Yale child psychiatrist supports results of autism treatment study that shows a popular drug is ineffective

December 07, 1999

A treatment for autistic children that was touted by the media and anxious parents as a wonder drug has been shown to have no effect, highlighting the need for controlled studies, according to a Yale psychiatrist.

The drug secretin did no better at controlling autistic symptoms than a placebo, according to a study published in the December 9 issue of the New England Journal of Medicine. Conducted by researchers at a variety of institutions in North Carolina, the study looked at the effect of secretin, a gastrointestinal hormone, on 56 children with autism and similar disorders. They found that a single dose of secretin is not an effective treatment for autism, a brain disorder that begins in childhood and results in delayed or deviant social and communication skills.

The disorder affects one in approximately 2,000 children and there is no known cure. Parents often feel overwhelmed and devastated by this diagnosis and many turned to secretin after it was widely reported that it made remarkable improvement in an autistic child, according to Fred Volkmar, M.D., professor of child psychiatry at Yale School of Medicine and author of an editorial on the study.

"Parents scrambled to obtain this 'cure' for their children in the absence of data on safety and efficacy," Volkmar said. "Given the absence of a cure for autism, it is not surprising that a host of new treatments, often accompanied by extravagant claims for improvement, have inadequate data to back it up. What makes an effective television program may not make good science."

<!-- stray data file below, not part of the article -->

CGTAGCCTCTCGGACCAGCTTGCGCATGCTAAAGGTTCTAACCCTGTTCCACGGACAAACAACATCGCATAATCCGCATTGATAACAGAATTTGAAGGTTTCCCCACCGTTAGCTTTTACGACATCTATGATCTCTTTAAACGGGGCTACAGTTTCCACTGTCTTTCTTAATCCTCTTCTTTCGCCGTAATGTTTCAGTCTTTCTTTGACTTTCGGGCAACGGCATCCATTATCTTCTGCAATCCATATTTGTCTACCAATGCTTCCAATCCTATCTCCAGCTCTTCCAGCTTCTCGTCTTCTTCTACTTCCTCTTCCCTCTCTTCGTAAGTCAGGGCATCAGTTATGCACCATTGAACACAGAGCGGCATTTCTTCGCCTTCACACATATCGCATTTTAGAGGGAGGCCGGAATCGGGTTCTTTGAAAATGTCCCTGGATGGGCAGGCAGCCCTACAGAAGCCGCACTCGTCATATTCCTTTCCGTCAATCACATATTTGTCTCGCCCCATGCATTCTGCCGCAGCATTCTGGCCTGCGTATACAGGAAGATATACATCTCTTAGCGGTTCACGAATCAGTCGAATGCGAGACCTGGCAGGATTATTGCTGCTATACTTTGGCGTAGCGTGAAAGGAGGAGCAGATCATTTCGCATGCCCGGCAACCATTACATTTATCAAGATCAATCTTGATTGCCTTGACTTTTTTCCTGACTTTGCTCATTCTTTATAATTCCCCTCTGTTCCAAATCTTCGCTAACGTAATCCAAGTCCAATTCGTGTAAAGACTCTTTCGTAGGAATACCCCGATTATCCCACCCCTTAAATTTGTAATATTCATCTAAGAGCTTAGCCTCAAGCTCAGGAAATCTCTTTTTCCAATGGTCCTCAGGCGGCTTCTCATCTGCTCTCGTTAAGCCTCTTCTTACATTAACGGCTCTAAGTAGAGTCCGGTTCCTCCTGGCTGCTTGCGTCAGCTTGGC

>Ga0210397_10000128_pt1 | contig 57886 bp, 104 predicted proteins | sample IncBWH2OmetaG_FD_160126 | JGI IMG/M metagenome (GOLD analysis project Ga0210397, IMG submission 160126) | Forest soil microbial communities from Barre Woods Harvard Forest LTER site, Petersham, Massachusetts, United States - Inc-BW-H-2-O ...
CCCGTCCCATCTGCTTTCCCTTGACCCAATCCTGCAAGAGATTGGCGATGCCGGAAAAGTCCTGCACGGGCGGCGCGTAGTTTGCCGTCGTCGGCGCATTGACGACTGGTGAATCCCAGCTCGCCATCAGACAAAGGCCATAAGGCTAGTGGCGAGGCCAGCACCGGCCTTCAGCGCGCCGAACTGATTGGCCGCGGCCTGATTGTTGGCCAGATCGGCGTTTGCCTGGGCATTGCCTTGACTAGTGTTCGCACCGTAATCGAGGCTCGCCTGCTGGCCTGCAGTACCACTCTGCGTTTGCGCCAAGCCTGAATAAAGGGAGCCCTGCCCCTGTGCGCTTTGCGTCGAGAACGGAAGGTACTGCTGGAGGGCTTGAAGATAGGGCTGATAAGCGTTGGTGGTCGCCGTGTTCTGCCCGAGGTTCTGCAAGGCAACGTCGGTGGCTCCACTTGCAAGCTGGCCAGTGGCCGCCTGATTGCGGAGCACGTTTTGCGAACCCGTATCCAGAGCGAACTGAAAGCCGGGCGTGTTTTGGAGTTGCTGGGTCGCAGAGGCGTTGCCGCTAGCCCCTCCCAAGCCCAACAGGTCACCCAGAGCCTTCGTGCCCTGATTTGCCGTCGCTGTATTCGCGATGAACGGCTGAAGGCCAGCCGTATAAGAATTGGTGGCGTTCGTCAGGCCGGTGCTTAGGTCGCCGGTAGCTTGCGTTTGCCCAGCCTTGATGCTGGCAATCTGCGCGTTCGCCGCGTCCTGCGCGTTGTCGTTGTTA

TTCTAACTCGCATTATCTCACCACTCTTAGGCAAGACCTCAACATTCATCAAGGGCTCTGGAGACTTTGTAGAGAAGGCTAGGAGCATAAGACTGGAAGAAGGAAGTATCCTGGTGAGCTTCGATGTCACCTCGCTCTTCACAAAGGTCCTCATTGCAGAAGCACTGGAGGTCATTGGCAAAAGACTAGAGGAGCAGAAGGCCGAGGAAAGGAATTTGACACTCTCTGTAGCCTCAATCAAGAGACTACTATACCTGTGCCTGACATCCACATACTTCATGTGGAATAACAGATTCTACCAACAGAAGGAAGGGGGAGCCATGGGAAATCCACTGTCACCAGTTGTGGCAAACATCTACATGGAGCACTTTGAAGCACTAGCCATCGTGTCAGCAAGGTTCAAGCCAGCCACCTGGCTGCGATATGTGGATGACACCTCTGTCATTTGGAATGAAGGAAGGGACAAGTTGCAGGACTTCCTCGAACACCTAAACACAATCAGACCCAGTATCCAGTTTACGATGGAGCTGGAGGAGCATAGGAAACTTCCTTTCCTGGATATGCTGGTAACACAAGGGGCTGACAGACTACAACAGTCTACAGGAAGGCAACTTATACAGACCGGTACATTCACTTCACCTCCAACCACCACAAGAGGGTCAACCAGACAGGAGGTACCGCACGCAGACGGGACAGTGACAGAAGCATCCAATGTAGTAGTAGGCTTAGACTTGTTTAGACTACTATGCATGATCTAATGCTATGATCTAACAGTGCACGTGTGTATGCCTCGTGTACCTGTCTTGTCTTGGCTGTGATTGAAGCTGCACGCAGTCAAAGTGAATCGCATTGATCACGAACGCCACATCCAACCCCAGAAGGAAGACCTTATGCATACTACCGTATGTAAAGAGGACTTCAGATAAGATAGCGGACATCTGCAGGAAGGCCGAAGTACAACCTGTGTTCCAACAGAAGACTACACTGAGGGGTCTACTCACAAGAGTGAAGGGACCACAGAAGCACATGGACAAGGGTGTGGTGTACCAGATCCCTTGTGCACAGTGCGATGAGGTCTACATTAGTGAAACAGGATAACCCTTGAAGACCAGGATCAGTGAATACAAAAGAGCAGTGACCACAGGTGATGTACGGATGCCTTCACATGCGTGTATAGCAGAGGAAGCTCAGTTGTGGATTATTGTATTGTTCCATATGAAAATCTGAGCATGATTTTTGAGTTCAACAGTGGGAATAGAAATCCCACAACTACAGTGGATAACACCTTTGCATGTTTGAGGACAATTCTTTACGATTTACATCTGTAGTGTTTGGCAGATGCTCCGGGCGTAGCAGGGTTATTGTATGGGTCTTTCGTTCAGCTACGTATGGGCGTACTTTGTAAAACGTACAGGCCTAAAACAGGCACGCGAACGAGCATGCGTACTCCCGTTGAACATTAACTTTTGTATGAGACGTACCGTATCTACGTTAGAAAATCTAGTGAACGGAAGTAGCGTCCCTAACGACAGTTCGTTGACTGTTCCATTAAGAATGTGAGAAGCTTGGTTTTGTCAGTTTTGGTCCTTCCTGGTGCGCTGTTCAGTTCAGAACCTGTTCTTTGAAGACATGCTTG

The willingness of parents to pursue unproven or emerging treatments is understandable because of the seriousness of autism, Volkmar said. But it is important that parents know that some interventions have been proven to be effective and helpful. Such treatments should not be lightly abandoned. For many children there are demonstrable and important benefits of behavioral therapies and educational interventions.

"For other treatments reliable data are minimal or absent," said Volkmar.

"Parents and professionals must struggle with making informed treatment decisions for individual children. These decisions should weigh the benefits and potential risks of treatment and information currently available on those treatments which have been demonstrated to be effective."

In his editorial, Volkmar adds that some proposed cures, such as injections of sheep brain extract, have obvious inherent physical dangers to children.

"The lesson to be learned from secretin relates to the relationship of science and the media as well as to the nature and treatment of autism," Volkmar said. "In the case of secretin, the extensive media attention in the absence of substantive data was clearly premature and unfortunate."
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Yale University

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